The country’s gold demand dipped 12 per cent to 864.2 tonnes in 2012, mainly on account of higher import duties, jewellers’ strike over proposed measures to curb imports and a sharp rise in domestic prices, World Gold Council has said.

The overall demand of gold in the country had stood at 986.3 tonnes in 2011, according to the WGC Gold Demand Trend 2012 report released today.

“China and India remain the world’s gold power houses. In India, consumer sentiment towards gold remained strong despite measures aimed at curbing demand, reaffirming gold’s role in Indian society.

In an underdeveloped financial system like India, gold has an important role to play,” WGC Managing Director, Investment, Marcus Grubb, said.

WGC estimates

In 2013, WGC expects the demand to be in the 865-965 tonne range, an 11 per cent increase at the upper-end, depending on any further government measures, he said.

India is likely to remain the biggest market for gold this year followed by China.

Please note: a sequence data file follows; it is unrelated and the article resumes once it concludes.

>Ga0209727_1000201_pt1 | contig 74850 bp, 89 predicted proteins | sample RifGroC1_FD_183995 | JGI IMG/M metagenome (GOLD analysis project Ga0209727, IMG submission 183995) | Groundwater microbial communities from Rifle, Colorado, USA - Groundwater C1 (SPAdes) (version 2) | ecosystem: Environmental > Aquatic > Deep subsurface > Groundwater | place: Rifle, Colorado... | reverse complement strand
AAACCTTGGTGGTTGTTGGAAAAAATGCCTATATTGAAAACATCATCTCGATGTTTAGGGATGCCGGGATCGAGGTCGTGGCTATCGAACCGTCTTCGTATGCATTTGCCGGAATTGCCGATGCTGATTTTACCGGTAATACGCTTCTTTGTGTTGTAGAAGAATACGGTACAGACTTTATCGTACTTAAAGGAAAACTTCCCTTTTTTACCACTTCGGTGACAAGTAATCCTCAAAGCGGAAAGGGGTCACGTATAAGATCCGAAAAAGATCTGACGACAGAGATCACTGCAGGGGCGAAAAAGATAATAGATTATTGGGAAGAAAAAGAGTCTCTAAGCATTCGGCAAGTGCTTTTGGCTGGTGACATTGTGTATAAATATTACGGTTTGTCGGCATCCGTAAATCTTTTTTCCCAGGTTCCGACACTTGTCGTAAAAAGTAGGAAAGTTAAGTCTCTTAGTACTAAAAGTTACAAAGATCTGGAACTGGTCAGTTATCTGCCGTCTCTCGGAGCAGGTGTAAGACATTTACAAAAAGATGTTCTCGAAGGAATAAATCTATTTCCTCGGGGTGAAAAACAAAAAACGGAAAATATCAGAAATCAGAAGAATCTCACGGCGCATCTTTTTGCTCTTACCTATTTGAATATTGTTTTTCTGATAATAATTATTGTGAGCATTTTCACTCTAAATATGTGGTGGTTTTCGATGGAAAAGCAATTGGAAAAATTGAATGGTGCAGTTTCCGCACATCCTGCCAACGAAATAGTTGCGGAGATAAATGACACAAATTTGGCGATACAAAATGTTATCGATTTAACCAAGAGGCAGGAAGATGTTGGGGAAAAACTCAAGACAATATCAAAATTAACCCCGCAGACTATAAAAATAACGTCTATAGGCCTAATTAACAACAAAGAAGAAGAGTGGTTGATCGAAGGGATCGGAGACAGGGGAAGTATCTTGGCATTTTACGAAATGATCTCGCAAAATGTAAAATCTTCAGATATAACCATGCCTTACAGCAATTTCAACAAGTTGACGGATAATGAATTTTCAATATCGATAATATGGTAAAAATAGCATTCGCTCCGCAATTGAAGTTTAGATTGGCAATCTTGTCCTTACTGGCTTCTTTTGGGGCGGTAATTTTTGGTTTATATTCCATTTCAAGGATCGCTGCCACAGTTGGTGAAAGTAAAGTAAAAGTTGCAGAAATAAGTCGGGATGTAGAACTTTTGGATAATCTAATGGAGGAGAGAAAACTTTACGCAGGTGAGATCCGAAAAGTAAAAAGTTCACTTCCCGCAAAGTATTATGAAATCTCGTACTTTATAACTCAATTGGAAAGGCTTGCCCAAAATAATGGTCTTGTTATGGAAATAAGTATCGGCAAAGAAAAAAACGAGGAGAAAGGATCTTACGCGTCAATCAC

In the first half of 2012, consumers faced headwinds in the form of higher import duties, market turmoil over proposed measures to curb imports and a sharp rise in local prices.

However, the demand staged a strong revival in the second half of the year as the market thrived during the fourth quarter wedding season and festive period.

Jewellery demand

Total jewellery demand in the country in 2012 was down 11 per cent at 552 tonnes compared with 618.3 tonne in 2011.

However, the demand in terms of value rose 8 per cent to Rs 1,58,090 crore from Rs 1,46,067.8 crore in 2011. Total investment demand was down 15 per cent at 312.2 tonnes against 368 tonnes.

In value terms, gold investment demand went up by a marginal 3 per cent to Rs 89,412 crore compared with Rs 86,936.7 crore in 2011.

“Despite the turbulent macroeconomic climate throughout the year, as well as the regional uncertainties affecting India and China, the two largest gold markets, annual demand was 30 per cent higher than the average for the past decade,” Grubb added.

(This article was published on February 14, 2013)
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